Mr Mittal described the deal as a "merger of equals" and said he was keen for the management of Arcelor to help run the combined company. But he said he could not imagine a situation arising in which Mittal Steel would agree to be taken over by Arcelor.
As part of the deal, Mittal Steel has also agreed to sell the Canadian steel producer Dofasco to ThyssenKrupp of Germany for €3.8bn. Arcelor had been due to buy the business from Mittal but it will now be sold to the German steel maker at a discount price of C$68(£33)-a-share. Mr Mittal said he no longer needed to own Dofasco because it was "redundant and sub-scale".
If the Arcelor merger comes off, it will increase Mittal Steel's debts to $14bn. The €4.7bn cash portion of the deal is being financed through a $5bn syndicated loan facility led by Goldman Sachs.
The £12bn man with the ear of Blair
Lakshmi Mittal's father, Mohan, told his son: "The day you go high profile is the day you begin to fall." After decades spent quietly creating a huge global steel empire, in recent years Lakshmi Mittal has burst into public consciousness as a result of the sheer scale of his riches, his expensive habits, and the high-profile business deals he has pulled off.
Although Mr Mittal retains an Indian passport, he is easily the richest man living in Britain, with personal wealth of at least £12bn. He has great dynastic ambitions, speaking admiringly of the longevity of the Ford brand and the founding family's continued involvement at the helm as a model for his own company.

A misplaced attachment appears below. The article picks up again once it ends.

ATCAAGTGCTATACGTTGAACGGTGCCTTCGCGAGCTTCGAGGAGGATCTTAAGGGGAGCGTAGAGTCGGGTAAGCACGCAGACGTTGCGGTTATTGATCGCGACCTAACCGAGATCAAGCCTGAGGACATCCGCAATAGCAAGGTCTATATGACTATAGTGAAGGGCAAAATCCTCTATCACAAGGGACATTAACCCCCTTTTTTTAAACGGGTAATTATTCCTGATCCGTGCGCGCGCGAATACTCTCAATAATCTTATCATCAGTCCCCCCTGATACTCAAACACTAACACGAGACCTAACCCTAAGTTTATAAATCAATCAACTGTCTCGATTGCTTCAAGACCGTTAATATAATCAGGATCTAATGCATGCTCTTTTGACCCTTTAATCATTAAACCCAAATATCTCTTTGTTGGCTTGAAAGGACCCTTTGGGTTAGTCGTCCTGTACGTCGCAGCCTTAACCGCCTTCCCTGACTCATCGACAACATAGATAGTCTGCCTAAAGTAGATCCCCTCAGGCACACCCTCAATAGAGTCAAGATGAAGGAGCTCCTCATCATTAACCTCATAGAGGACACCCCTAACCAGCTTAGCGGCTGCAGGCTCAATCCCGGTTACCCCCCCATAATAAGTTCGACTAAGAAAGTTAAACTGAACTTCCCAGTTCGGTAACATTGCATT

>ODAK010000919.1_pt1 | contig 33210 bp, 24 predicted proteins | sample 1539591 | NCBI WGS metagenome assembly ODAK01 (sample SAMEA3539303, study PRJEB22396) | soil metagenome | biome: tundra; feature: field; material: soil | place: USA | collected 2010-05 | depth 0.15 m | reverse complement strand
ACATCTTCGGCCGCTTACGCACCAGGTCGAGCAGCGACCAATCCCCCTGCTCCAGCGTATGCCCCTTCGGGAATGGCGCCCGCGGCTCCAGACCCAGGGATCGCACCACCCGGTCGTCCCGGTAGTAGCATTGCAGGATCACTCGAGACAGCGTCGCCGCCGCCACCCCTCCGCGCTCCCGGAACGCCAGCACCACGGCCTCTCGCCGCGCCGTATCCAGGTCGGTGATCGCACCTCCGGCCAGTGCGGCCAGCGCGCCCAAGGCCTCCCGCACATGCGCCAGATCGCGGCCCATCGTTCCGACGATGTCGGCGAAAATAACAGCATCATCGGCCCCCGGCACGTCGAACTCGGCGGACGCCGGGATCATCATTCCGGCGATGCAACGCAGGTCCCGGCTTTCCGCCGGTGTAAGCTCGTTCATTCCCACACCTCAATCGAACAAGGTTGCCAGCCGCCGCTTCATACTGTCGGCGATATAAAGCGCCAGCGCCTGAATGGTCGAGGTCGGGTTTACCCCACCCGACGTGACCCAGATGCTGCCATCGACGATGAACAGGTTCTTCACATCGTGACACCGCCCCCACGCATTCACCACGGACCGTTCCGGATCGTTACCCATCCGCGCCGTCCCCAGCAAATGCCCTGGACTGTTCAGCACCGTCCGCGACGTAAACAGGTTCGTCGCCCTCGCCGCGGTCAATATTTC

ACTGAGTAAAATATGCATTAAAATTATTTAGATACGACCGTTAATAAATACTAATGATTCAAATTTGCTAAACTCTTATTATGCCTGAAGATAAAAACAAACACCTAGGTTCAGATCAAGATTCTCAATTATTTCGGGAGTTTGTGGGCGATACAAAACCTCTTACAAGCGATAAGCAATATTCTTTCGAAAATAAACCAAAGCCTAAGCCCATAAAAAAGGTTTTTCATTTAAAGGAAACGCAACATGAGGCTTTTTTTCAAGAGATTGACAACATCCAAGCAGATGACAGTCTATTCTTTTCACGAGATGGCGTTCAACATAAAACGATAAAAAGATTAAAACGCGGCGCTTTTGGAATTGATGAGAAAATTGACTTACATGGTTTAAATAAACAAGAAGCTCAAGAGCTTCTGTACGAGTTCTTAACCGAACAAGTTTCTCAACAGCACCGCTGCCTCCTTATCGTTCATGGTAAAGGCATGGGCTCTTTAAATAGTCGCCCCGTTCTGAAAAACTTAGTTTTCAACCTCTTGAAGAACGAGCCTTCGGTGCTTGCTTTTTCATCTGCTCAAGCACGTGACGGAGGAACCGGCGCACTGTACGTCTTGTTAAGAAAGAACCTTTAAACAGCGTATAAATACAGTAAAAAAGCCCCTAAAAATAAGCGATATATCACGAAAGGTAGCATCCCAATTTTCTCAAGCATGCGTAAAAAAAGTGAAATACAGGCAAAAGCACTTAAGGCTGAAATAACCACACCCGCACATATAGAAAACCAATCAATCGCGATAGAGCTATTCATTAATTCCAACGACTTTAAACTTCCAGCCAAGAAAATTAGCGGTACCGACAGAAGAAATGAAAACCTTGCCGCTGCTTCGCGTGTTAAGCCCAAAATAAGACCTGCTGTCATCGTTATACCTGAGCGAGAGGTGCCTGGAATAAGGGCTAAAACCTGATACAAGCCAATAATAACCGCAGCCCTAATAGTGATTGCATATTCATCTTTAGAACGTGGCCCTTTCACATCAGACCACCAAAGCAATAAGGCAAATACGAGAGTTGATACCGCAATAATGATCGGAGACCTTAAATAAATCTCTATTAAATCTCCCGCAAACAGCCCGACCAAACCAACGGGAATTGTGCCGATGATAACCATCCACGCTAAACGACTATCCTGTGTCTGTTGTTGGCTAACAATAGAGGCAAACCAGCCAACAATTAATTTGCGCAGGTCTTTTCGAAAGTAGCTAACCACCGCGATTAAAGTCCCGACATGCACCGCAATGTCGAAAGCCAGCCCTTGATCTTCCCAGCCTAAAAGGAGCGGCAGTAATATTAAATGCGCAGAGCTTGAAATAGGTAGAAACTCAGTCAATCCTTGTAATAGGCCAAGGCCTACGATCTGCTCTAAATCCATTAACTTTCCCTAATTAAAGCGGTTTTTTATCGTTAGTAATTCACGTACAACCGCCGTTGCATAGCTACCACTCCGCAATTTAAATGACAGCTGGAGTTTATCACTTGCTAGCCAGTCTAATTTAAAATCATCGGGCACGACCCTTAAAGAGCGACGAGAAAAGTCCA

He hit the headlines in spectacular fashion in 2001 when it emerged that Tony Blair had sent a letter to the Romanian government backing his purchase of the country's state-owned steel company. His LNM was not a British company in any meaningful sense and, more crucially, he had given £125,000 to the Labour Party just months earlier. Since then he has given a further £2m to the Labour Party and he is hotly tipped for a peerage.
The marriage of his daughter Vanisha in 2004 also caused a media sensation, with a £30m ceremony in the Palace of Versailles. Mr Mittal lives in a 15-bedroom mansion in Kensington that he bought in 2003 for £57m from the Formula One magnate Bernie Ecclestone.
The scale of Mr Mittal's wealth was not apparent to the outside world until late 2004, when he announced a complex deal in which all his steel interests combined into a publicly listed company. His private LNM Holdings was taken over by his listed entity, Ispat International. He paid himself a £1bn dividend in the process. The merged company then took over ISG, the leading North American player, for $4.5bn (£2.5bn), to form Mittal Steel Company.
At the age of 21, Mr Mittal started working in the small family steel business, Ispat, which at the time operated in Indonesia. The company grew and took advantage of the recession of the late 1980s and early 1990s by making a string of acquisitions, entering markets such as Mexico, Trinidad and Canada.
Saeed ShahReuse content